In a blog entry about European anti-Americanism a few days ago, Nelson Ascher recommended Norman Cohn's book Europe's Inner Demons about the Great Witch Hunt.
Thanks for pointing that out. I've read Europe's Inner Demons -- I think the thing about it that stood out most in my mind is that Cohn's research showed that the impetus to witch burning came not from peasants, but from the intellectuals of the day, and secondly, that its roots were planted firmly in the Renaissance (and later in the Reformation and to some extent the Enlightenment) but not in the Middle Ages. Ascher does a good job though of summarizing Cohn's argument.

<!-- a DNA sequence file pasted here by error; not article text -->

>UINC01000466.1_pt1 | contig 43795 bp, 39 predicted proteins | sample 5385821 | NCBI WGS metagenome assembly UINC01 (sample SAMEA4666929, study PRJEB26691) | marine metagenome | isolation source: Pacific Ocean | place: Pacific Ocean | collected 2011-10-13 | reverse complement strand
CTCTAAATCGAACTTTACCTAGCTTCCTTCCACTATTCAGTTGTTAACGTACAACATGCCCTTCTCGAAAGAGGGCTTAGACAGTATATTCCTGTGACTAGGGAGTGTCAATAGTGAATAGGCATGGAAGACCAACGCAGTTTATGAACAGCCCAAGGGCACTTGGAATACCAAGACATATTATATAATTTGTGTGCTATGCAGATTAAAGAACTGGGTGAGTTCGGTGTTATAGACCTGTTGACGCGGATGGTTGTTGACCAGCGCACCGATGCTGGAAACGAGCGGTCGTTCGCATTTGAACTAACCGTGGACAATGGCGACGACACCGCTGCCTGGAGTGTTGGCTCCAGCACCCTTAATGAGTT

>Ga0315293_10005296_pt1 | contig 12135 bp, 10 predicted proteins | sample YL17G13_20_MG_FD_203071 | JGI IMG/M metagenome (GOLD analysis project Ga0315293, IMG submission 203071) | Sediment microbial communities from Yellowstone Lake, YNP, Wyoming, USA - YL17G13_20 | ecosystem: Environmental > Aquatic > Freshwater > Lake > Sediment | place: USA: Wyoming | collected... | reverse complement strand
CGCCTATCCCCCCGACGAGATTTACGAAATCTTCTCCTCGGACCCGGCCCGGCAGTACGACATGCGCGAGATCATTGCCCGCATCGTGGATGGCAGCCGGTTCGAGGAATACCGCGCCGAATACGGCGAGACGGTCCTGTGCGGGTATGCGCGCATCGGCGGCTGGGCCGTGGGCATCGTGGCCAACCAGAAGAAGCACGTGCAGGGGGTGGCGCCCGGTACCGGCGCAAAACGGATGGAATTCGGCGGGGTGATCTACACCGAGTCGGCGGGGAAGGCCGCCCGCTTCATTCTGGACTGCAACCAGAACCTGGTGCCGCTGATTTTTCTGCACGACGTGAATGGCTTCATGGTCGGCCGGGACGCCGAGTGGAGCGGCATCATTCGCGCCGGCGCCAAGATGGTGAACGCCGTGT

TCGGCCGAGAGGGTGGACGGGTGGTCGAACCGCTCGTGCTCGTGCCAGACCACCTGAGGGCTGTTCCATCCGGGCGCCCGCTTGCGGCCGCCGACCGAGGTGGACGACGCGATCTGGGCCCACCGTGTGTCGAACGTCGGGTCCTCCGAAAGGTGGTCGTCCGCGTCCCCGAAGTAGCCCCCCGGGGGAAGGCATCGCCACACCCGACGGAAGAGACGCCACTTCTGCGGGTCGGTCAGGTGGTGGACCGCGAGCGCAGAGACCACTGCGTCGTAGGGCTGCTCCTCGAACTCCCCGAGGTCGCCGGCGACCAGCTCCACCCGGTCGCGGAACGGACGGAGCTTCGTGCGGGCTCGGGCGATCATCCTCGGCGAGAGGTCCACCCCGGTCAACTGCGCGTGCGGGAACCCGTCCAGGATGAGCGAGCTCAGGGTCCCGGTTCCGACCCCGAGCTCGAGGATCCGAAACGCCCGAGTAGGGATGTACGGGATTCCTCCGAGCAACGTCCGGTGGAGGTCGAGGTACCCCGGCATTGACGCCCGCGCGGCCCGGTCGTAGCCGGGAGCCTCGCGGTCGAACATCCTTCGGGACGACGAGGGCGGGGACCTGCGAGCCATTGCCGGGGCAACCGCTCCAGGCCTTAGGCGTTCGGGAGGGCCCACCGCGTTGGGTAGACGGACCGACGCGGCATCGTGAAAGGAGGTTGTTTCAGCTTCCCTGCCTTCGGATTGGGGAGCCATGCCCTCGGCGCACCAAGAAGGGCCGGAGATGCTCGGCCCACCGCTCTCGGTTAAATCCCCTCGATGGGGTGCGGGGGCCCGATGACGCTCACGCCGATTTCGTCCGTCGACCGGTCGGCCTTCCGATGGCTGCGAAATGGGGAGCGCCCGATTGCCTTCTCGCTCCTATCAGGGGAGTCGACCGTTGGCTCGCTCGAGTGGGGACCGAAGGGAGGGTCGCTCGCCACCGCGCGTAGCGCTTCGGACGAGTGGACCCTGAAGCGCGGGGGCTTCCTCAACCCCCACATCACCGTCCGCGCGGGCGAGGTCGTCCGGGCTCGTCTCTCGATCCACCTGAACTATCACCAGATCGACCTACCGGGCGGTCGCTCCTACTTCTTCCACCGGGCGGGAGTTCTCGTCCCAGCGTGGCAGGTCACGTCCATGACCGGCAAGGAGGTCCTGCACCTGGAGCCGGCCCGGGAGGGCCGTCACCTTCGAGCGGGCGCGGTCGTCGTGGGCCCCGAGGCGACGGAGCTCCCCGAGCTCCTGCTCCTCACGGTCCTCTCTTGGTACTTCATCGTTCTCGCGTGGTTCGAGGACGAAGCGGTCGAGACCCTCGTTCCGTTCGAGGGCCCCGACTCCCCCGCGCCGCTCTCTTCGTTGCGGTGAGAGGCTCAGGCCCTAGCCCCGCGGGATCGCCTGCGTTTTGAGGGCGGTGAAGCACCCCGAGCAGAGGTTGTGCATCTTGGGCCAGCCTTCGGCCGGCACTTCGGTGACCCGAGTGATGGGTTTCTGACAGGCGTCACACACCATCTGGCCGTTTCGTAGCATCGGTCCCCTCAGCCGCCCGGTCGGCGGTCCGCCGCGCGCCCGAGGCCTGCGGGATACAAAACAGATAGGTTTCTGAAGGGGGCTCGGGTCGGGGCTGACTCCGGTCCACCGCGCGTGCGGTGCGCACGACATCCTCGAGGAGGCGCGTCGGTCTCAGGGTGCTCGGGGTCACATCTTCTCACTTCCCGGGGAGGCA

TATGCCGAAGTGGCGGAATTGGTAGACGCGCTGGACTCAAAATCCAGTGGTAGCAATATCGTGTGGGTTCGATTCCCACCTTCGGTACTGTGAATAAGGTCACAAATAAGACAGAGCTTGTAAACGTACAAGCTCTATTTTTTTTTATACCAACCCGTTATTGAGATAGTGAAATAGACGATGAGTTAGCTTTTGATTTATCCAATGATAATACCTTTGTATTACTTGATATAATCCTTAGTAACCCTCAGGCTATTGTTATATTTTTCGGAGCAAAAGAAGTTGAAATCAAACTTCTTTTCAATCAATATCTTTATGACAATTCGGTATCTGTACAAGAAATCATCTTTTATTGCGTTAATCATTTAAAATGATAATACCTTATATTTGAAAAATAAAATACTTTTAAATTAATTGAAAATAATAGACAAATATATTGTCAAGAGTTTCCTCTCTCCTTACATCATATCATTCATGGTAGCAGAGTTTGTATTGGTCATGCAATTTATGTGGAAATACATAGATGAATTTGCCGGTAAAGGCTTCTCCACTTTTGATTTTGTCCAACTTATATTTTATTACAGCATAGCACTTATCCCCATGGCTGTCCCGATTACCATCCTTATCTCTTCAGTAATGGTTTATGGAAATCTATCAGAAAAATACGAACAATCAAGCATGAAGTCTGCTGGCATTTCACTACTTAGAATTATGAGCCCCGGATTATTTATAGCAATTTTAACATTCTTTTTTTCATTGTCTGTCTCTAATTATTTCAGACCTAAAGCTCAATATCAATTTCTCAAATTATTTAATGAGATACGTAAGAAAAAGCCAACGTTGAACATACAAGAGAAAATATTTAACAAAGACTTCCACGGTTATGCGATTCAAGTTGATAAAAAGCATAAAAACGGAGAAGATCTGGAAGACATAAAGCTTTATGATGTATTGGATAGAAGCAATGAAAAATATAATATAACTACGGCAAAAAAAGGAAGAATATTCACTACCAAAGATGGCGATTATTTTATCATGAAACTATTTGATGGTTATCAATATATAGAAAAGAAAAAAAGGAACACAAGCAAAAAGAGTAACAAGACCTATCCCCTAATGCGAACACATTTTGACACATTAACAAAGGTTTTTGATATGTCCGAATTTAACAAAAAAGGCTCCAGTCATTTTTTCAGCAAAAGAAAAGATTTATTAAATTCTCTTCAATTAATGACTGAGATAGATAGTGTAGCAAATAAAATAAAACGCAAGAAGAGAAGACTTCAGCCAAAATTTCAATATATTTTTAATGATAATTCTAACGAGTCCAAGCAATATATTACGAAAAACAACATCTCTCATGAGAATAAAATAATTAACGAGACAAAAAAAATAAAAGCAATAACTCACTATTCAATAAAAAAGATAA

Some of the descriptions of the injuries European witches were supposed to have caused are consistent with poisoning. (Miscarriage, cows
ceasing to give milk, impotence, etc.) (FWIW, in West Africa poisoning someone is considered one form of witchcraft.*)
I'd suspect that the power of witchcraft didn't lie entirely "in the power of the victim's beliefs."
(*)Harley wrote that learning the basics of poisoning and antidotes was part of the Sande Society training, so perhaps their hatred of witches is more a function of the witch's goals than their means.